This retrospective study investigated whether overall survival has improved in the general population with metastatic non-small cell lung cancer over the last decade, and examined the uptake and impact of new chemotherapeutic and targeted agents introduced during this time.
Significant advances in the systemic management of metastatic non-small cell lung cancer (NSCLC) have occurred over the past decade, with options now including multiple lines of chemotherapy, epidermal growth factor receptor inhibitors, and antiangiogenic agents. Improvements in overall survival have been demonstrated in randomized controlled trials comparing these newer agents with best supportive care or standard therapy. This study examined uptake of these therapies in general practice and their impact on survival.
This retrospective cohort study compared demographic, treatment, and survival data among 987 patients diagnosed with stage IV NSCLC at two institutions in 1998, 2003, and 2008. Cohorts were selected based on intervals when doublet chemotherapy, second-line chemotherapy, and targeted agents were incorporated into the standard treatment regimen.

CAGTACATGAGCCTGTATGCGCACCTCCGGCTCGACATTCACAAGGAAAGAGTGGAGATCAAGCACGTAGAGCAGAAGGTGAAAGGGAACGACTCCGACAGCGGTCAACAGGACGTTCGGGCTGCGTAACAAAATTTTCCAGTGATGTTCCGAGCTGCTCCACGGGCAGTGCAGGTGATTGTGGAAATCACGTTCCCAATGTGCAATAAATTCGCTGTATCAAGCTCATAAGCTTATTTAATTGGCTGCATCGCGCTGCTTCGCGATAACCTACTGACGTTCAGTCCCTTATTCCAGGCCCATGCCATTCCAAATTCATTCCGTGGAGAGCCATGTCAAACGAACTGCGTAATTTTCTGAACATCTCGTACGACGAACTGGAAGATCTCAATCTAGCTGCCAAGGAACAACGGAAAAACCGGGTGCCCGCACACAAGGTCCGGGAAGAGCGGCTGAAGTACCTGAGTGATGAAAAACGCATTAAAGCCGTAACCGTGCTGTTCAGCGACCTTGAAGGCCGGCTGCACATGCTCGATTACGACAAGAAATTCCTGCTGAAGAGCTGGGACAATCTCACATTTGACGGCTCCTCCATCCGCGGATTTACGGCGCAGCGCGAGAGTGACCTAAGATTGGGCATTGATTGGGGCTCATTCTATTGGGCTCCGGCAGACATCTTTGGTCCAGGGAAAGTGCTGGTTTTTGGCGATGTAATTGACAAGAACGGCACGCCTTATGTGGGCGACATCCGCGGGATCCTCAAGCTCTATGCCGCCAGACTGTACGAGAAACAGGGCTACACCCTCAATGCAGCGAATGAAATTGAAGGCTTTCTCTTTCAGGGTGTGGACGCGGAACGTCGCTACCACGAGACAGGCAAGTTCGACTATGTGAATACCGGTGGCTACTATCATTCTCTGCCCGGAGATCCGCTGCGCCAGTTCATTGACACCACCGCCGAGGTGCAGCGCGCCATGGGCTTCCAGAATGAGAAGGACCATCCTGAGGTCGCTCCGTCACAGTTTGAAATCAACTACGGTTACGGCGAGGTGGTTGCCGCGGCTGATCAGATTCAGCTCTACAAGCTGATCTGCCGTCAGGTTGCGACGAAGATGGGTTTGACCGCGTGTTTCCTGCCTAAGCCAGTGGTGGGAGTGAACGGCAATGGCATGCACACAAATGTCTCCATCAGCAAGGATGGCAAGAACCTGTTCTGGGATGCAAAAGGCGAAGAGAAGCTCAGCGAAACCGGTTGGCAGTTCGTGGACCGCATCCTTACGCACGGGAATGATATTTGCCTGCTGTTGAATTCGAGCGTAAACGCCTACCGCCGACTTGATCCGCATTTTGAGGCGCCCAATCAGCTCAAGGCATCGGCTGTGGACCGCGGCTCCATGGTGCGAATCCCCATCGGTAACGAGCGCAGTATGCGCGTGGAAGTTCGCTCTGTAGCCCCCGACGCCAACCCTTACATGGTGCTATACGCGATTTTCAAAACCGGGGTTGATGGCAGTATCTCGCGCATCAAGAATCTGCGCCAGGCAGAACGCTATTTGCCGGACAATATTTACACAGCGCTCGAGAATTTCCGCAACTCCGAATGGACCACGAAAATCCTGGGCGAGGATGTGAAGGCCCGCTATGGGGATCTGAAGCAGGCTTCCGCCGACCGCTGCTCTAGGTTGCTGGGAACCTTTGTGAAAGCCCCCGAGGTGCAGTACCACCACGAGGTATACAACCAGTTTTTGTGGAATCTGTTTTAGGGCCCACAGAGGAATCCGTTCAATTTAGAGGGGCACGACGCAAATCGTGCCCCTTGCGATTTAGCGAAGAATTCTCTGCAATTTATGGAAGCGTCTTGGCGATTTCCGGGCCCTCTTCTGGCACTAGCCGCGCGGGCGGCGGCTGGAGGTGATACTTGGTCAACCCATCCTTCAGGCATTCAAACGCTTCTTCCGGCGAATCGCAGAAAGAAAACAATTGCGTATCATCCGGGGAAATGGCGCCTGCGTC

The proportion of patients receiving systemic therapy increased over time (20% in 1998, 42% in 2008). Overall survival improved significantly across cohorts (p < .001), with 2-year survival rates of 0.3% in 1998, 4% in 2003, and 15% in 2008. In a multivariate survival analysis, the 2003 and 2008 cohorts were independently associated with longer survival, as was the use of one or more lines of systemic therapy. Elderly patients (aged ≥70 years) were also more likely to receive systemic therapy over time, with longer overall survival (p < .001).
Over the past decade, there has been an increasing use of systemic therapy in stage IV NSCLC patients, including the elderly. This has been associated with significantly longer overall survival.